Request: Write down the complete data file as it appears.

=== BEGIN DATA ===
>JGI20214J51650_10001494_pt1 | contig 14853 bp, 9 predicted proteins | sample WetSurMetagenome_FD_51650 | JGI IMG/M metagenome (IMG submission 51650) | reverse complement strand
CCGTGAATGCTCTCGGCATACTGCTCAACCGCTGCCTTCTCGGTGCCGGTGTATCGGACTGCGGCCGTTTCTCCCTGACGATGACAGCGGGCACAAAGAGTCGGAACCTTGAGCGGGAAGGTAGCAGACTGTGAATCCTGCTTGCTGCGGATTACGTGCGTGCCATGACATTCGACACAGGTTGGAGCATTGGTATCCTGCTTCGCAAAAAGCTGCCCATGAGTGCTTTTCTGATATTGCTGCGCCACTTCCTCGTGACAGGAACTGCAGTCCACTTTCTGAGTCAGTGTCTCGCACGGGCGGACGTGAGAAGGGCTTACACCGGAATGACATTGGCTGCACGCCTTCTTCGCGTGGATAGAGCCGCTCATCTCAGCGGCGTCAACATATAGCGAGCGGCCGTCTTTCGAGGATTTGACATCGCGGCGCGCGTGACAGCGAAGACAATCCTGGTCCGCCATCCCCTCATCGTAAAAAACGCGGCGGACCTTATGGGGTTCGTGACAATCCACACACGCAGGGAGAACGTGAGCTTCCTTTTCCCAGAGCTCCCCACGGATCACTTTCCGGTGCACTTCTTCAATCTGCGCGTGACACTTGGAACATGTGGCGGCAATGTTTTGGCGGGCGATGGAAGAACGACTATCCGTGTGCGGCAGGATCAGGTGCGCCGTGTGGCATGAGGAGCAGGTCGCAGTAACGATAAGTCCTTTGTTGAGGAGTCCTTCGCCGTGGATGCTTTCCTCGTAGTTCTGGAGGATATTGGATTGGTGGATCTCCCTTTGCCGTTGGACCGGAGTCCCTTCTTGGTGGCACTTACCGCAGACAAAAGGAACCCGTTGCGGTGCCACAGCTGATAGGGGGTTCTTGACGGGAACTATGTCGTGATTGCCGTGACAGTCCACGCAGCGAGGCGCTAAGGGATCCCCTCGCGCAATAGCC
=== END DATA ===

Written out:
>JGI20214J51650_10001494_pt1 | contig 14853 bp, 9 predicted proteins | sample WetSurMetagenome_FD_51650 | JGI IMG/M metagenome (IMG submission 51650) | reverse complement strand
CCGTGAATGCTCTCGGCATACTGCTCAACCGCTGCCTTCTCGGTGCCGGTGTATCGGACTGCGGCCGTTTCTCCCTGACGATGACAGCGGGCACAAAGAGTCGGAACCTTGAGCGGGAAGGTAGCAGACTGTGAATCCTGCTTGCTGCGGATTACGTGCGTGCCATGACATTCGACACAGGTTGGAGCATTGGTATCCTGCTTCGCAAAAAGCTGCCCATGAGTGCTTTTCTGATATTGCTGCGCCACTTCCTCGTGACAGGAACTGCAGTCCACTTTCTGAGTCAGTGTCTCGCACGGGCGGACGTGAGAAGGGCTTACACCGGAATGACATTGGCTGCACGCCTTCTTCGCGTGGATAGAGCCGCTCATCTCAGCGGCGTCAACATATAGCGAGCGGCCGTCTTTCGAGGATTTGACATCGCGGCGCGCGTGACAGCGAAGACAATCCTGGTCCGCCATCCCCTCATCGTAAAAAACGCGGCGGACCTTATGGGGTTCGTGACAATCCACACACGCAGGGAGAACGTGAGCTTCCTTTTCCCAGAGCTCCCCACGGATCACTTTCCGGTGCACTTCTTCAATCTGCGCGTGACACTTGGAACATGTGGCGGCAATGTTTTGGCGGGCGATGGAAGAACGACTATCCGTGTGCGGCAGGATCAGGTGCGCCGTGTGGCATGAGGAGCAGGTCGCAGTAACGATAAGTCCTTTGTTGAGGAGTCCTTCGCCGTGGATGCTTTCCTCGTAGTTCTGGAGGATATTGGATTGGTGGATCTCCCTTTGCCGTTGGACCGGAGTCCCTTCTTGGTGGCACTTACCGCAGACAAAAGGAACCCGTTGCGGTGCCACAGCTGATAGGGGGTTCTTGACGGGAACTATGTCGTGATTGCCGTGACAGTCCACGCAGCGAGGCGCTAAGGGATCCCCTCGCGCAATAGCC